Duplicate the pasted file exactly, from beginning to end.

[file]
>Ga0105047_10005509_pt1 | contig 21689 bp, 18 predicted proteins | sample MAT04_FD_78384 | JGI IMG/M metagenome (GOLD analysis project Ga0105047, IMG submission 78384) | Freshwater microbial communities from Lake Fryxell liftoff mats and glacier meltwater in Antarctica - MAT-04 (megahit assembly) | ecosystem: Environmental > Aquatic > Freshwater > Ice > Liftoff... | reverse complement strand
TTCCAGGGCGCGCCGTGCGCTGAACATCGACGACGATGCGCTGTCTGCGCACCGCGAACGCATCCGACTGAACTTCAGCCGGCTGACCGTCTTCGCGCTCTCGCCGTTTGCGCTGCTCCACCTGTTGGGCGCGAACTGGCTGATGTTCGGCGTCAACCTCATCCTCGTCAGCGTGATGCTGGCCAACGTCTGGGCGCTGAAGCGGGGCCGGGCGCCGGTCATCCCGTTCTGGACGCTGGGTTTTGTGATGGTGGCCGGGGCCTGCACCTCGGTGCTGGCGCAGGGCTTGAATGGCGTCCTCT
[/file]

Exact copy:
>Ga0105047_10005509_pt1 | contig 21689 bp, 18 predicted proteins | sample MAT04_FD_78384 | JGI IMG/M metagenome (GOLD analysis project Ga0105047, IMG submission 78384) | Freshwater microbial communities from Lake Fryxell liftoff mats and glacier meltwater in Antarctica - MAT-04 (megahit assembly) | ecosystem: Environmental > Aquatic > Freshwater > Ice > Liftoff... | reverse complement strand
TTCCAGGGCGCGCCGTGCGCTGAACATCGACGACGATGCGCTGTCTGCGCACCGCGAACGCATCCGACTGAACTTCAGCCGGCTGACCGTCTTCGCGCTCTCGCCGTTTGCGCTGCTCCACCTGTTGGGCGCGAACTGGCTGATGTTCGGCGTCAACCTCATCCTCGTCAGCGTGATGCTGGCCAACGTCTGGGCGCTGAAGCGGGGCCGGGCGCCGGTCATCCCGTTCTGGACGCTGGGTTTTGTGATGGTGGCCGGGGCCTGCACCTCGGTGCTGGCGCAGGGCTTGAATGGCGTCCTCT